Our first night out, Nathalie fixed us beef bourguignon and gnocchi for dinner with a nice wine.
Jason on our early start for the locks.
The man looks tiny on the stern of this huge Korean car carrier.
They let the lines down once we are done in the first lock, but hold onto the lines and walk along the wall with the progress of the boats into the next lock area, where they will pull the line up again and tie us off for the next raising of the water level. The water goes up about 31 feet, raising the boats with it.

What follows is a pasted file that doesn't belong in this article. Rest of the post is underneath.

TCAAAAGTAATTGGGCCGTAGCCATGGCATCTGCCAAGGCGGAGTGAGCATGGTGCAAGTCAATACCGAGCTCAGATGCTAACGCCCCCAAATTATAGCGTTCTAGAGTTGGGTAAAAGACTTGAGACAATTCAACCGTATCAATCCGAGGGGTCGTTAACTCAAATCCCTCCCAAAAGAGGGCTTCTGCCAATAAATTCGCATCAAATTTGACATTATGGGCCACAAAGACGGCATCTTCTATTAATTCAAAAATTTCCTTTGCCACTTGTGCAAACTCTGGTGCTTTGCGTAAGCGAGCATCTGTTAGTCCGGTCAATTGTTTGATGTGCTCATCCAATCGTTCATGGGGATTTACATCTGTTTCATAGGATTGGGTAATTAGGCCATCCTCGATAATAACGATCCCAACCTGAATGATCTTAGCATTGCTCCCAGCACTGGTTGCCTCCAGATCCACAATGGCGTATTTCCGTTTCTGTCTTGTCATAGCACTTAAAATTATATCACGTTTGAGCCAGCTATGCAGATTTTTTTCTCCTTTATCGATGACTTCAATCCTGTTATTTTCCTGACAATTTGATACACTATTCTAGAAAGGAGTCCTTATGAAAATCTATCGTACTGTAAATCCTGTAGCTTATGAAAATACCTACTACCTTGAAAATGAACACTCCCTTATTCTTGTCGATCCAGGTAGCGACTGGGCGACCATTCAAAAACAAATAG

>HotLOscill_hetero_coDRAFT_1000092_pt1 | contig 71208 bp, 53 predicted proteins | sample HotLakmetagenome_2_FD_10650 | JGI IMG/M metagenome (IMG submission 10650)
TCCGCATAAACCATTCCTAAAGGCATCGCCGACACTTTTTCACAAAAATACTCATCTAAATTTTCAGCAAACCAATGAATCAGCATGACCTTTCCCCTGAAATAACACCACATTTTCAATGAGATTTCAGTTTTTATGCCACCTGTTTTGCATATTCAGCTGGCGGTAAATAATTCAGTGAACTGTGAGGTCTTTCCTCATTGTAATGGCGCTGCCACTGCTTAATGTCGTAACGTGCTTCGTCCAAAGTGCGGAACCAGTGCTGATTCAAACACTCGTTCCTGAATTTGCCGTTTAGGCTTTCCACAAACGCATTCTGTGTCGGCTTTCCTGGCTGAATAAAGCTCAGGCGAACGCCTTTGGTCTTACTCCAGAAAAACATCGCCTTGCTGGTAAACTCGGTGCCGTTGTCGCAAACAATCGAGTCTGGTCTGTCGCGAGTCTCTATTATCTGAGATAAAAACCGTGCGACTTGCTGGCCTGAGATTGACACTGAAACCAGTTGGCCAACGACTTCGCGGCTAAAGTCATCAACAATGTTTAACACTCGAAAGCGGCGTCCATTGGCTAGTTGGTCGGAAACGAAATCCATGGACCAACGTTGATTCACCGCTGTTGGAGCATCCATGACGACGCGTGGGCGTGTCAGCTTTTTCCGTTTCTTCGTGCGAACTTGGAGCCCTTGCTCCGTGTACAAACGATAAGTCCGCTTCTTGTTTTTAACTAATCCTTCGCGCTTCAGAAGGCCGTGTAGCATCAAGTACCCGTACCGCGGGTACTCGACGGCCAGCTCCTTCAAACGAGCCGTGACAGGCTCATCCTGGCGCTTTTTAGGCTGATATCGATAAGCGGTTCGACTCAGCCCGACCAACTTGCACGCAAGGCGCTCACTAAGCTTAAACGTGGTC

One of the tugs zips past us on Lake Gatun. They create quite a wake behind them and we had to turn into the waves they created to avoid rocking the boat hard. They zoom around regardless and yachts must take evasive action.
The only signs of any inhabitants on Lake Gatun. We thought they might be the tenders of the radio towers there. We saw only a few small power boats on the lake as they don't want people living here. Lake Gatun is the major supply of water for the country.
This big four-masted boat motors tourists around and rarely hoists its sails.
We had one more day in Panama City and then flew to Denver. The adventure was over for now.